Who’s Paying Higher Prices?
You may have noticed higher prices on the things you buy regularly, like groceries and gas. However, many consumers may not realize that economic factors such as backed-up supply chains, extreme weather events, labor shortages/higher wages, and higher demand are not currently reflected in many consumer prices.
Why is that? In some cases, merchants and corporations are absorbing the extra costs rather than passing them on to consumers. In situations where that is impractical, some vendors have even removed goods from their shelves rather than pay or reflect those higher prices. For example, your local restaurants may have taken favorite dishes off the menu. In fact, some chicken wing specialty restaurants are having trouble sourcing their namesake dish.1
However, large coffee chains like Starbucks are not yet affected by occurrences like the unusual frost on Brazil’s Arabica bean crop last July, as only 5% of the price you pay for its coffee reflects the bean price.2 Your local coffee shop around the corner, on the other hand, may have to increase prices to cover that cost.
According to Morgan Stanley, by absorbing higher costs to keep consumers happy, company profits are taking a hit. If supply chain and labor shortages continue, it’s only a matter of time until investors are affected. It’s a matter of balancing the threat of inflation on consumer prices against the squeeze in profit margins.3
Investors need to be aware that these types of factors could eventually impact their portfolios. For example, if inflation continues to rise, the Federal Reserve may increase interest rates. If companies continue to absorb elevated costs, their earnings expectations will decline and thus, so might stock prices. That’s why it’s important to have an investment advisor who stays current with economic indicators and how they can impact market events. If we feel that any of our clients are over-exposed to vulnerable holdings or sectors, we let them know. Feel free to contact us whenever you want to discuss the current market environment.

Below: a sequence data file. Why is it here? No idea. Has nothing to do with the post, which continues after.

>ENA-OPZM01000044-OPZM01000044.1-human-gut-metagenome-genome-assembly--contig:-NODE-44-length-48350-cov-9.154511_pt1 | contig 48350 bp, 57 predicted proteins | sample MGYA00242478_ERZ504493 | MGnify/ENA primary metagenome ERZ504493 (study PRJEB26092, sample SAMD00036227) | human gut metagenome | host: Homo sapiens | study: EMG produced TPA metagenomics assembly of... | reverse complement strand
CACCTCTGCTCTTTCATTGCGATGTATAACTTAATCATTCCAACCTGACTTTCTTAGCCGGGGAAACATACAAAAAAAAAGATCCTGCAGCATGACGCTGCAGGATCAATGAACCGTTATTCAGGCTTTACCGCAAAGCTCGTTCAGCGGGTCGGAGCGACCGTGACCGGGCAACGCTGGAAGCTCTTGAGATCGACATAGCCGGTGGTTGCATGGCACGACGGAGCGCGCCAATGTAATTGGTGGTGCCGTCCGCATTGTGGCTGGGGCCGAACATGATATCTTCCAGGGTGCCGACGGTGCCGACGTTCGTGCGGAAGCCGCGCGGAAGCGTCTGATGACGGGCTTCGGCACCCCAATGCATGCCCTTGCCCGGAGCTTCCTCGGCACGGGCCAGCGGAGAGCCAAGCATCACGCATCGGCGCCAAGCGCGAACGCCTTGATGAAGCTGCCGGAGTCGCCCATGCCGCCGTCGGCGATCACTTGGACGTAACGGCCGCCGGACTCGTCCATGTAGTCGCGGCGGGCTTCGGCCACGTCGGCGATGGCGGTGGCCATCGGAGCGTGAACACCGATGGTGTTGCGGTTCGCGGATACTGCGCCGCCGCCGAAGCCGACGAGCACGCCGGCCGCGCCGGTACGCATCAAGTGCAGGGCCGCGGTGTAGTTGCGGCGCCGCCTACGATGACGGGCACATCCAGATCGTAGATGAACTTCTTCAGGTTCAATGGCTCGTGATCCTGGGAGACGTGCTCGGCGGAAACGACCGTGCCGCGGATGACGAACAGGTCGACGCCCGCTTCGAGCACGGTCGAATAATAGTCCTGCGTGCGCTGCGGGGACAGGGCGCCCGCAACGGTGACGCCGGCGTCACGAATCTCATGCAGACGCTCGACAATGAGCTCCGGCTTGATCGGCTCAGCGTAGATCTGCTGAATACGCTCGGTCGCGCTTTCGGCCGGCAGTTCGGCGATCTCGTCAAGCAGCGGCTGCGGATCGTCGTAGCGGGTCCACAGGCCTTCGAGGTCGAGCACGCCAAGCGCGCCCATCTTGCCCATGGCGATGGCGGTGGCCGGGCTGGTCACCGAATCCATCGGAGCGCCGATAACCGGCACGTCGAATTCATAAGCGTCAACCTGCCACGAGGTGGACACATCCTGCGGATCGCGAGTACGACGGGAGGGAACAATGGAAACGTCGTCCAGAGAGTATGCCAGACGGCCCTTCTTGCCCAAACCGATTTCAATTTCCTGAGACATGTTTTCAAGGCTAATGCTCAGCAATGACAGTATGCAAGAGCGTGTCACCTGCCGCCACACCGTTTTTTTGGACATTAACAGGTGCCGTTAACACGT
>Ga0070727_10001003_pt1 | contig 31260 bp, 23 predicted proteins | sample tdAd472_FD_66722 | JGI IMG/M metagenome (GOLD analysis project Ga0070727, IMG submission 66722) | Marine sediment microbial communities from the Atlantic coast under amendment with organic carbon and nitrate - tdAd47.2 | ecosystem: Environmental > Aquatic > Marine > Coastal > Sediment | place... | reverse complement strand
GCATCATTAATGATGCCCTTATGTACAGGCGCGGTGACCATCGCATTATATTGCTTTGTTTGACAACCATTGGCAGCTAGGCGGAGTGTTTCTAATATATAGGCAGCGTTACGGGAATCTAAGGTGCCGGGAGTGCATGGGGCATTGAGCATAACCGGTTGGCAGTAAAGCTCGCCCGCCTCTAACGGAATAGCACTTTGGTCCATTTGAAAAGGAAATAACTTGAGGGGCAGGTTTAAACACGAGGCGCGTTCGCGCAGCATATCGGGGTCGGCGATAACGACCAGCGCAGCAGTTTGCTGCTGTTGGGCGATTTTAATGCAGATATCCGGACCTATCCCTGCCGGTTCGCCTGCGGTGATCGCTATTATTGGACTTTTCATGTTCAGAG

If you’re worried about the impact of higher prices on your portfolio, you may want to consider adding an inflation hedge, such as precious metals. Morgan Stanley offers a good primer on the differences and benefits of gold and silver. It’s also important to remember that you don’t have to purchase the actual physical metals to diversify your portfolio, as they also are available via mining stocks, mutual funds, and exchange-traded funds.4
Given the potential for rising interest rates, some investors — particularly those nearing retirement — may want to consider repositioning high-risk assets into the bond market. In its latest market roundup, Morgan Stanley highlighted bond market opportunities that are less influenced by the direction of interest rates. Specifically, it recommends looking at U.S. high yield, mortgages and securitized assets, convertible bonds, and emerging markets.5
Content prepared by Kara Stefan Communications.
1 Tony Seskus. CBC. Sep. 7, 2021. “Why the price of chicken wings has taken flight.” https://www.cbc.ca/news/business/tight-market-for-chicken-wings-1.6155083. Accessed Sep. 29, 2021.
2 Matt Ott. The Detroit News. Sep. 29, 2021. “Why coffee could cost more at groceries, cafes.” https://www.detroitnews.com/story/business/2021/09/27/coffee-prices-explainer/5884425001/. Accessed Sep. 29, 2021.
3 Lisa Shalett. Morgan Stanley. Sep. 28, 2021. “Could Rising Costs Squeeze Corporate Profits?” https://www.morganstanley.com/ideas/earnings-season-cost-pressures. Accessed Sep. 29, 2021.
4 Morgan Stanley. Sep. 24, 2021. “Gold vs. Silver: Key Differences You Should Know.” https://www.morganstanley.com/articles/gold-vs-silver. Accessed Sep. 29, 2021.
5 Jim Caron. Morgan Stanley. Aug. 26, 2021. “Bond Market Opportunities After Peak Easy Money.” https://www.morganstanley.com/ideas/bond-market-outlook-2021-midyear. Accessed Sep. 29, 2021.
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